Dream of a Venetian night
The building is very old, the ceilings are ancient and full of drawings on the walls and wooden coffers; a long corridor with arches crosses all the rooms, one by one. It is night, but we move without fear.
It’s like stepping into the past, or maybe I really am there.
The windows on our right look out onto one of the most famous squares in the world. I had only seen it in photos before today: St. Mark’s Square.
We are in Venice, in the Procuratie Vecchie.
I don’t even know how we came to be in Italy, but now, inside this place, on this Venetian night, it’s not important.
Our life, especially that of my daughter, little Jana, has changed since I moved to the capital a year ago from a small village 70 kilometres from Bratislava. They referred me to this association that offers support to parents with young children for booking medical visits and finding support in an unfamiliar city. The educators invited me to meetings and I met other mothers, some of whom had the same difficulties as me, and just talking with them made me feel better.
But what worried me the most, at that time, was that my daughter would have to live the same life I had: I didn’t feel able to give her the necessary tools to ensure she would develop her own skills, and give her more opportunities in life. At this stage in my life, the association helped me a lot: the educators taught me many activities to do with Jana, including recycling objects we had at home, while we became close friends with the mothers and their children.
At the end of the year, they invited us to come here to Venice, to the home of The Human Safety Net, a network of people helping people, to which our association belongs.
The building seems deserted, but we soon discover that we’re not alone. There’s another family with us: they come from Syria and there are six of them, father, mother, and four children, also members of The Human Safety Net.
The father is called Anas.
He’s a nice man, quite unusual, with his waistcoat and strip of white beard. In Syria he used to work in agriculture, but he was forced to flee, taking his family to Germany because of the war. As we walk through the rooms of the Procuratie Vecchie, he explains that he managed to reopen his agricultural business with the help of a German association and now he is back to making cold oil, from sunflowers and other plants, to guarantee a more peaceful future for his family through his work.
At a certain point, a gentleman in a long red velvet robe appears as if out of nowhere. He looks like one of those portraits we saw hanging in the hotel lobby.
He catches me by surprise, but we all follow him and Jana, curious and wide-eyed, squeezes my hand tightly. He shows us the rooms as if he were the owner of the house. He tells us that he’s a Procurator of Saint Mark who takes care of the territories of Venice around the world but also has the task of taking care of orphans and those most in need.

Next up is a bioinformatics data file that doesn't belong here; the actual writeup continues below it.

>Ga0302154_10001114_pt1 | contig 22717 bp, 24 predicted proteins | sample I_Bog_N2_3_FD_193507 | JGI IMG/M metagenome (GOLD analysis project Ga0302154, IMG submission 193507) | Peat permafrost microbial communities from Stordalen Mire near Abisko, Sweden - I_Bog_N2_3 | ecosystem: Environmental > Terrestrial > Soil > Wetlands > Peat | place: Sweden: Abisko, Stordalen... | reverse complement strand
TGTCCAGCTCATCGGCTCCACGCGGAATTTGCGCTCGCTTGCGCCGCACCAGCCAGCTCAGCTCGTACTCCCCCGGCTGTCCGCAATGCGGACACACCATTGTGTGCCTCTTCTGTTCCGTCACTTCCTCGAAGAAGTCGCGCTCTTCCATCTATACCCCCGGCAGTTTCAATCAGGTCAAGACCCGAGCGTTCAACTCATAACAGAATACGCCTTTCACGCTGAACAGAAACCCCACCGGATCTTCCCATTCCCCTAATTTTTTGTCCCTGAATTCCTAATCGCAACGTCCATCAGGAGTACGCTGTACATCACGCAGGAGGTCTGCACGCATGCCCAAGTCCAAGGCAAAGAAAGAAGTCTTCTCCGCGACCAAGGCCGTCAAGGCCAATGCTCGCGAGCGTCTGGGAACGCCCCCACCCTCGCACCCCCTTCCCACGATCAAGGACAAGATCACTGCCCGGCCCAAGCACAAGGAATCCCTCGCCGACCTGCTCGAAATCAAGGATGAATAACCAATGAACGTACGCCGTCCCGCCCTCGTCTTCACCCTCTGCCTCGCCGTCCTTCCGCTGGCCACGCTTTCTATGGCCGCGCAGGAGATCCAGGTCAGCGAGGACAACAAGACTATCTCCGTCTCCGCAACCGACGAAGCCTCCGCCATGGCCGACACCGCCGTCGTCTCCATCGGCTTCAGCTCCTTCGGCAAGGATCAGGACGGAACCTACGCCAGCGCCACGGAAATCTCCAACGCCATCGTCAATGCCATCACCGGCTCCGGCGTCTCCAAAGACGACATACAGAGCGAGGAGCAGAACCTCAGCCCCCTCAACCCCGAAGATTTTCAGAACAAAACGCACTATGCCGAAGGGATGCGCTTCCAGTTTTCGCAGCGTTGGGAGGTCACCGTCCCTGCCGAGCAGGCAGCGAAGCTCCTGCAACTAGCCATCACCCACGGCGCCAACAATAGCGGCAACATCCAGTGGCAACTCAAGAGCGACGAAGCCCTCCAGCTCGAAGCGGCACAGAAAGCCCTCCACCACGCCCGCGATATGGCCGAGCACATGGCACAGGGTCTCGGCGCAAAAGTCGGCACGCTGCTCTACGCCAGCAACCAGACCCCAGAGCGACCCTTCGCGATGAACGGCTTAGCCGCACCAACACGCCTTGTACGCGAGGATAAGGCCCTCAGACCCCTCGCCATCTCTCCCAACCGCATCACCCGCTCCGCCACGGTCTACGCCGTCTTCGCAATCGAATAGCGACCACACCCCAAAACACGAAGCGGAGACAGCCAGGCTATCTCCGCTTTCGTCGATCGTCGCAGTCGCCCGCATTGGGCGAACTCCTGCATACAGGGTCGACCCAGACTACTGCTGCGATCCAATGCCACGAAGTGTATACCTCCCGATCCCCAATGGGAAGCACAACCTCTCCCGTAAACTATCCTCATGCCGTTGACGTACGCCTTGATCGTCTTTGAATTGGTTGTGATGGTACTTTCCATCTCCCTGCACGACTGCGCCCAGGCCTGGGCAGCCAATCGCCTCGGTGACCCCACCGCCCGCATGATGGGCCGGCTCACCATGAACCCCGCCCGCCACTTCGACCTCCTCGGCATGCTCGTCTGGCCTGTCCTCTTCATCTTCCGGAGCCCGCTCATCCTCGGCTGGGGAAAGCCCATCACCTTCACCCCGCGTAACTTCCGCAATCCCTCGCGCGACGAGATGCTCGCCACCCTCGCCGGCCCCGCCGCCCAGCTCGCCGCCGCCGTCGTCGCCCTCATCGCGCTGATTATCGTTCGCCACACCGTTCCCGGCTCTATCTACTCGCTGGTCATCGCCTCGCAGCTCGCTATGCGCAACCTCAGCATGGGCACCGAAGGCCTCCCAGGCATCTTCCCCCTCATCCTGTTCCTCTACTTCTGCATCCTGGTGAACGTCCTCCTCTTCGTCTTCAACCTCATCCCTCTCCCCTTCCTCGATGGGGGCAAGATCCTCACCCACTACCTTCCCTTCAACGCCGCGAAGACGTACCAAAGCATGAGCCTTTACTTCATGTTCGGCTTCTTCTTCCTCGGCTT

But when I turn to meet Anas’s gaze and comment on this experience, everything vanishes and, in that moment, I wake up.
We were in the bed of a hotel room from which the sound of motorboats could be heard along the canals of Venice, and I remembered that we were there for the long-awaited reopening to the public, the following day, of those very rooms I had just dreamed about. Those rooms are the headquarters of The Human Safety Net, a network of people helping people in more than 20 countries. It was a wonderful dream, but the most important one for me is to see my little girl grow, and imagine a better future for her.
The Human Safety Net is the global initiative for Generali’s communities. Launched in 2017, its mission is to unlock the potential of people living in more vulnerable circumstances. The Human Safety Net offers support to parents with children up to the age of six, with parenting support courses in over 200 family centres, and supports refugees by helping them become entrepreneurs and integrate into their host society through work. It works with more than 50 non-profit organisations and social enterprises that implement programmes in over 23 countries in Europe, Latin America, and Asia. Since its conception, the network has been open to working in partnership with other organisations, foundations and institutions that share its vision.
The Human Safety Net is a movement of people helping people, active in the countries where Generali is present. Many employees and agents are, in fact, actively involved as volunteers or experts to support partner NGOs, families, and refugees. The focal point of The Human Safety Net’s activities is the Procuratie Vecchie in St. Mark’s Square in Venice, a global hub – which will soon open to the public – developing social action and innovation for a more inclusive future.